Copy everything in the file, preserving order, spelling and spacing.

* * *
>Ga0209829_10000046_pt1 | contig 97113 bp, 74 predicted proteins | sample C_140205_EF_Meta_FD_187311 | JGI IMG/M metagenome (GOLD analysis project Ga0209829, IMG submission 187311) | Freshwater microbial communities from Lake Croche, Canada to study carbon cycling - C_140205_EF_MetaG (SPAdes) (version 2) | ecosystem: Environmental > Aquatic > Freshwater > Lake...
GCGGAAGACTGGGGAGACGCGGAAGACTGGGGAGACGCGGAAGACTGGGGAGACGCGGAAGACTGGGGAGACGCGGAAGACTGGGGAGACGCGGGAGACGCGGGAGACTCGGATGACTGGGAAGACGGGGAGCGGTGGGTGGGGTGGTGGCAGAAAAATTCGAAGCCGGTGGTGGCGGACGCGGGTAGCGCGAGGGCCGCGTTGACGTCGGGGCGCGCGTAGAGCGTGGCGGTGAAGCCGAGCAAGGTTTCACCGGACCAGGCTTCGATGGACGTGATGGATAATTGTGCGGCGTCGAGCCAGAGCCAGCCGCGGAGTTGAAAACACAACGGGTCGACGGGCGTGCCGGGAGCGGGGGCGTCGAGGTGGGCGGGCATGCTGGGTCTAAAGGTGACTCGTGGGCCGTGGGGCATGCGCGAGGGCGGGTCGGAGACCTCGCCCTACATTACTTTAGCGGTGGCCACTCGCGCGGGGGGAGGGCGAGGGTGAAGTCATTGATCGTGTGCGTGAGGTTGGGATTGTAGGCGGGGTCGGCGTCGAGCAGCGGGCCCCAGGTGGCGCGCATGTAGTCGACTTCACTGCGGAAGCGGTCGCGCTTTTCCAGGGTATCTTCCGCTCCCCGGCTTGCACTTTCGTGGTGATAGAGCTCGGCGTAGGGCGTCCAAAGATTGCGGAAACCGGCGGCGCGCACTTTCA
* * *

>Ga0209829_10000046_pt1 | contig 97113 bp, 74 predicted proteins | sample C_140205_EF_Meta_FD_187311 | JGI IMG/M metagenome (GOLD analysis project Ga0209829, IMG submission 187311) | Freshwater microbial communities from Lake Croche, Canada to study carbon cycling - C_140205_EF_MetaG (SPAdes) (version 2) | ecosystem: Environmental > Aquatic > Freshwater > Lake...
GCGGAAGACTGGGGAGACGCGGAAGACTGGGGAGACGCGGAAGACTGGGGAGACGCGGAAGACTGGGGAGACGCGGAAGACTGGGGAGACGCGGGAGACGCGGGAGACTCGGATGACTGGGAAGACGGGGAGCGGTGGGTGGGGTGGTGGCAGAAAAATTCGAAGCCGGTGGTGGCGGACGCGGGTAGCGCGAGGGCCGCGTTGACGTCGGGGCGCGCGTAGAGCGTGGCGGTGAAGCCGAGCAAGGTTTCACCGGACCAGGCTTCGATGGACGTGATGGATAATTGTGCGGCGTCGAGCCAGAGCCAGCCGCGGAGTTGAAAACACAACGGGTCGACGGGCGTGCCGGGAGCGGGGGCGTCGAGGTGGGCGGGCATGCTGGGTCTAAAGGTGACTCGTGGGCCGTGGGGCATGCGCGAGGGCGGGTCGGAGACCTCGCCCTACATTACTTTAGCGGTGGCCACTCGCGCGGGGGGAGGGCGAGGGTGAAGTCATTGATCGTGTGCGTGAGGTTGGGATTGTAGGCGGGGTCGGCGTCGAGCAGCGGGCCCCAGGTGGCGCGCATGTAGTCGACTTCACTGCGGAAGCGGTCGCGCTTTTCCAGGGTATCTTCCGCTCCCCGGCTTGCACTTTCGTGGTGATAGAGCTCGGCGTAGGGCGTCCAAAGATTGCGGAAACCGGCGGCGCGCACTTTCA